What is Hip Dysplasia?

What Is Hip Dysplasia?

Hip Dysplasia
Structures blocking reduction in DDH. These interpositions may block reduction of the hip.
Developmental dysplasia of the hip (DDH) is the name for a wide variety of problems in the formation of children’s hips. Some of these problems are present at birth (congenital). Others develop as your child grows.
In general, DDH makes it more likely that your child’s leg bones can come out of the hip joint (dislocation).
DDH can range from mild to serious. In some cases, DDH means the child has shallow hip sockets that make dislocation more likely. Other children are born with leg bones that are already out of the socket.
While we can treat most children who have DDH successfully, it is important to find the problem and start treatment quickly. Children who do not get help can develop a limp and a serious case of arthritis as adults.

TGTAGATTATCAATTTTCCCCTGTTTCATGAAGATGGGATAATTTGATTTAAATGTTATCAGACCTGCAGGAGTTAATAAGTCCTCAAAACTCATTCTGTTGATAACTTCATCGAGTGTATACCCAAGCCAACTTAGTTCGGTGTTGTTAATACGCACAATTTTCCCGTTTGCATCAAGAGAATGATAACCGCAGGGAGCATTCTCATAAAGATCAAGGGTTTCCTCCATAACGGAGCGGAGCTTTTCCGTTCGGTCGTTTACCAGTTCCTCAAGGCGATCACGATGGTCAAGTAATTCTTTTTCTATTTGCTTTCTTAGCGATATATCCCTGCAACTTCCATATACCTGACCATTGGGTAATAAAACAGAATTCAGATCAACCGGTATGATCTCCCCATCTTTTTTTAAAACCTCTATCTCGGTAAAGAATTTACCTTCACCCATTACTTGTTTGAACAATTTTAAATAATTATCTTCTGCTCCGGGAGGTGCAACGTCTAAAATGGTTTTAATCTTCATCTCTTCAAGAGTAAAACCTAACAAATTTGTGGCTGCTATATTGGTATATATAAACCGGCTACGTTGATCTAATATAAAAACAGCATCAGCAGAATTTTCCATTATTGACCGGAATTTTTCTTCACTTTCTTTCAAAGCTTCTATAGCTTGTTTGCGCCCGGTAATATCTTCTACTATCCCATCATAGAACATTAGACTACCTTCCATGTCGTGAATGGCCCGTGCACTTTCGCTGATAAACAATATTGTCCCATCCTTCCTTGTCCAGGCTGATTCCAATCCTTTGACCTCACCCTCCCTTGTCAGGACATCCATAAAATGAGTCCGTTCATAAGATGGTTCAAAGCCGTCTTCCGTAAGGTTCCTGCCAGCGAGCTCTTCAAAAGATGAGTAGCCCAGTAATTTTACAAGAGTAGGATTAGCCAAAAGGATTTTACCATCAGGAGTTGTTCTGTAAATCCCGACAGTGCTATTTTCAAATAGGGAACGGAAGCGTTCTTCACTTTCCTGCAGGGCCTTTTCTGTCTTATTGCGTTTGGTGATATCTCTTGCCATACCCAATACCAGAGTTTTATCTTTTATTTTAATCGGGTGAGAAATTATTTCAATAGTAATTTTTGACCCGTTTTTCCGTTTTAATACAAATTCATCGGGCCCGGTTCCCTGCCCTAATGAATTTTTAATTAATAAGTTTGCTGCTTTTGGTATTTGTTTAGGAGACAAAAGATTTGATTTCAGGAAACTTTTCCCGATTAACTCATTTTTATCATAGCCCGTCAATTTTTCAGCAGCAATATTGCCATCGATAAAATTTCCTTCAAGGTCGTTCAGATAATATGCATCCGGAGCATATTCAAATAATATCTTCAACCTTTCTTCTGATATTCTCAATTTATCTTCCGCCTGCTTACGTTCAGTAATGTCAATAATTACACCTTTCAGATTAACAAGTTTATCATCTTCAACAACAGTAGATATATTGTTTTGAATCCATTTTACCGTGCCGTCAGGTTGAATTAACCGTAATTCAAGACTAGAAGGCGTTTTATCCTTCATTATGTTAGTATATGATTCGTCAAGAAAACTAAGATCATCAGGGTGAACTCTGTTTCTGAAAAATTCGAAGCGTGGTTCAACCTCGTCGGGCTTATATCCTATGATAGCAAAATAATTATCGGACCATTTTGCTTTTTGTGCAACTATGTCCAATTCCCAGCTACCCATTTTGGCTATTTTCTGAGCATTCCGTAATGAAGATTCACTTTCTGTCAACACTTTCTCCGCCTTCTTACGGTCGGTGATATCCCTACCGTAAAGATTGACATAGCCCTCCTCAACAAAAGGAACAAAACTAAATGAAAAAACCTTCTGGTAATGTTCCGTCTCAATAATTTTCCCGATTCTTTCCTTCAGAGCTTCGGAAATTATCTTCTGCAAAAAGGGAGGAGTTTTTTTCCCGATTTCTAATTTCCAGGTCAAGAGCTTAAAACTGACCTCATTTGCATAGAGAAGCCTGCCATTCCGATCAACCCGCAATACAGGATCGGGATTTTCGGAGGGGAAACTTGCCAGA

Hip Dysplasia in Children

Hip Dysplasia in Children
DDH with residual acetabular dysplasia. Radiographs at birth, 3, 10 and 19 years (top to bottom) show persisting dysplasia.
About one in every 1,000 children in the United States has some form of developmental dysplasia of the hip. The great majority of them are girls. Babies who are born bottom first (breech) are more likely to have DDH.
Children with family members who have DDH are more likely to have the problem.
Information from Seattle Children's Hospital Website